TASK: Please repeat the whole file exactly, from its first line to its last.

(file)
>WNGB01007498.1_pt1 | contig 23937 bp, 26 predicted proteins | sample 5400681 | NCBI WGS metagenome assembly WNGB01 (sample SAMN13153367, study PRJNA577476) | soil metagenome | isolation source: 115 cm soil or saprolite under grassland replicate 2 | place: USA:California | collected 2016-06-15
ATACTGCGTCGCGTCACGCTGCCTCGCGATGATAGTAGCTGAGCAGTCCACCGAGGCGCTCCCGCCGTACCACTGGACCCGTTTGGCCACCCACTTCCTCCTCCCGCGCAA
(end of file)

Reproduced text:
>WNGB01007498.1_pt1 | contig 23937 bp, 26 predicted proteins | sample 5400681 | NCBI WGS metagenome assembly WNGB01 (sample SAMN13153367, study PRJNA577476) | soil metagenome | isolation source: 115 cm soil or saprolite under grassland replicate 2 | place: USA:California | collected 2016-06-15
ATACTGCGTCGCGTCACGCTGCCTCGCGATGATAGTAGCTGAGCAGTCCACCGAGGCGCTCCCGCCGTACCACTGGACCCGTTTGGCCACCCACTTCCTCCTCCCGCGCAA